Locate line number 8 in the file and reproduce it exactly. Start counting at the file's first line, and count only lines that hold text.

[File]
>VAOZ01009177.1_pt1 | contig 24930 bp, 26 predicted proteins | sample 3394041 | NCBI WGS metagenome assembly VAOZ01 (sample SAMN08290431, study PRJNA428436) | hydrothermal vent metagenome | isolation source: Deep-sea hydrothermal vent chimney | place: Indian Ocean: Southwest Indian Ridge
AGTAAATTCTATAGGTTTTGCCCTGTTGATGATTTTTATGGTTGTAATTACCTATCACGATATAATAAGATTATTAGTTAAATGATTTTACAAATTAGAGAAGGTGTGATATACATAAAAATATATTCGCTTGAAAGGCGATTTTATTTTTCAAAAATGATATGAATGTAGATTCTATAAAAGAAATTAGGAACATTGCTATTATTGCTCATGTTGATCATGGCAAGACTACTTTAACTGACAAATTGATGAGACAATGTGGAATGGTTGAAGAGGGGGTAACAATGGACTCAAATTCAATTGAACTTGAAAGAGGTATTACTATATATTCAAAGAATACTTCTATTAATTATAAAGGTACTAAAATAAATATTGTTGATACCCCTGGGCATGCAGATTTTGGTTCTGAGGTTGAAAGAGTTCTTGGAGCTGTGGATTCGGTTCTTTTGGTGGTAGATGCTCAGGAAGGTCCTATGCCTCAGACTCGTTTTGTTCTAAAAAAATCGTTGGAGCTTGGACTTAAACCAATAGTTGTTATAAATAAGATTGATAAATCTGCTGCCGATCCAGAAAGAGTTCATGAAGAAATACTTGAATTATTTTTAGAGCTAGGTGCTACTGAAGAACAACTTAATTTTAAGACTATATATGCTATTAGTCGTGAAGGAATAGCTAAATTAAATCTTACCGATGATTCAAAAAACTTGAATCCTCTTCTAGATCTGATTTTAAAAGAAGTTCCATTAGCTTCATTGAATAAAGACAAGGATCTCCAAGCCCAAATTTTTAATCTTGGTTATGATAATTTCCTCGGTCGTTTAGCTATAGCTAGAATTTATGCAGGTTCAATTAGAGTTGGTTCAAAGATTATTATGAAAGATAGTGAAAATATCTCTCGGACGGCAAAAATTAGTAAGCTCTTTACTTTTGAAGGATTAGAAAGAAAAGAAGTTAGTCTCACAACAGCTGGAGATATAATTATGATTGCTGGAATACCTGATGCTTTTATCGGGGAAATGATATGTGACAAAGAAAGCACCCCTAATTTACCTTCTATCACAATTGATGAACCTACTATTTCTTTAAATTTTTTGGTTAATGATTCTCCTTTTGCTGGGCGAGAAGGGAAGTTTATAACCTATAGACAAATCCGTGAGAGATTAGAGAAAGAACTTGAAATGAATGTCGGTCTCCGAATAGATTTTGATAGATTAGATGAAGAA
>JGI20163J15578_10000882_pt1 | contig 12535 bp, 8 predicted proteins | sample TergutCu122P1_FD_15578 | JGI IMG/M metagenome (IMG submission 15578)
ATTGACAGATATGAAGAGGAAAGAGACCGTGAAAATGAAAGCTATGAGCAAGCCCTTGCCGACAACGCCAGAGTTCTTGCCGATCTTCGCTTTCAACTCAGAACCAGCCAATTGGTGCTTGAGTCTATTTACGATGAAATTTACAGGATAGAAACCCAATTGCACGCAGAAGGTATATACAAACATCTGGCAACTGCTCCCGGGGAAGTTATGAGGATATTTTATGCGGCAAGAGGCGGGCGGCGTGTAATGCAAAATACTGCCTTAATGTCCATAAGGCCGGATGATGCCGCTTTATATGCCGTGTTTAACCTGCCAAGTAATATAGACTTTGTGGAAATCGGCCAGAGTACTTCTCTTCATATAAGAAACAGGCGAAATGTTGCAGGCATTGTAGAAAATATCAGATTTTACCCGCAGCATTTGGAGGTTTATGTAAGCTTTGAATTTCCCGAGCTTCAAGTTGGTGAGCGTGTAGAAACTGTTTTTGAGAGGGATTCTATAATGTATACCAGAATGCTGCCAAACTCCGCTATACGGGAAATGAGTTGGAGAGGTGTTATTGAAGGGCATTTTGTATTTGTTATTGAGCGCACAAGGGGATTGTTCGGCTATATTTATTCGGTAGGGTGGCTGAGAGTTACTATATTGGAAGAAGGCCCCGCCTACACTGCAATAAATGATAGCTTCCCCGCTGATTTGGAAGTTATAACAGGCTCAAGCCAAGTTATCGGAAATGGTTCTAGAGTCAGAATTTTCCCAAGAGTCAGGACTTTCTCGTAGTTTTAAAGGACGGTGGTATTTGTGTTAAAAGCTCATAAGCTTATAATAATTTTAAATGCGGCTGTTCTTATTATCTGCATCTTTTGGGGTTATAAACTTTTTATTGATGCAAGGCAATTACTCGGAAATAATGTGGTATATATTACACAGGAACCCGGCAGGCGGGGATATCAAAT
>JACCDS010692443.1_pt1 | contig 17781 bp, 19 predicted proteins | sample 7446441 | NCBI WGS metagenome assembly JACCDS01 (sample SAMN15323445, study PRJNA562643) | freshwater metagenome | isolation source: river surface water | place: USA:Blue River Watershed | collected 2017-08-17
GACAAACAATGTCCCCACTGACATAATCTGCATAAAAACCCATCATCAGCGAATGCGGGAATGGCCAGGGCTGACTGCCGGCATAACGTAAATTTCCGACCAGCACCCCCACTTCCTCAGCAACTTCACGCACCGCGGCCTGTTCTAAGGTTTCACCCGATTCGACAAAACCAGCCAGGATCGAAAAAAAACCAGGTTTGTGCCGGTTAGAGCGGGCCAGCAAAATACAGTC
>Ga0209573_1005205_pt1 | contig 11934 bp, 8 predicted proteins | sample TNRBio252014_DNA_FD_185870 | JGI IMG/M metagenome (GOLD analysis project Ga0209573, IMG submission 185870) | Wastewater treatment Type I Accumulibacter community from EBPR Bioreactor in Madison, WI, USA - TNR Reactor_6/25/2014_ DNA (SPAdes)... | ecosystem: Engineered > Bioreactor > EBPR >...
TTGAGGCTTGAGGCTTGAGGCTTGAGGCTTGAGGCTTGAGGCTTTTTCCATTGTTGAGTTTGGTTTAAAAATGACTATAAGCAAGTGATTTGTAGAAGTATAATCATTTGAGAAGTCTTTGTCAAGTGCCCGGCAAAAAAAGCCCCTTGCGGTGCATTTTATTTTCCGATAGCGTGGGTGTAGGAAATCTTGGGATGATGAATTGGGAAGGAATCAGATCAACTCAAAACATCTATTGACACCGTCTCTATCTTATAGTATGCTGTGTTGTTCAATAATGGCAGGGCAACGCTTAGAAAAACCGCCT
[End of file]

TTGAGGCTTGAGGCTTGAGGCTTGAGGCTTGAGGCTTGAGGCTTTTTCCATTGTTGAGTTTGGTTTAAAAATGACTATAAGCAAGTGATTTGTAGAAGTATAATCATTTGAGAAGTCTTTGTCAAGTGCCCGGCAAAAAAAGCCCCTTGCGGTGCATTTTATTTTCCGATAGCGTGGGTGTAGGAAATCTTGGGATGATGAATTGGGAAGGAATCAGATCAACTCAAAACATCTATTGACACCGTCTCTATCTTATAGTATGCTGTGTTGTTCAATAATGGCAGGGCAACGCTTAGAAAAACCGCCT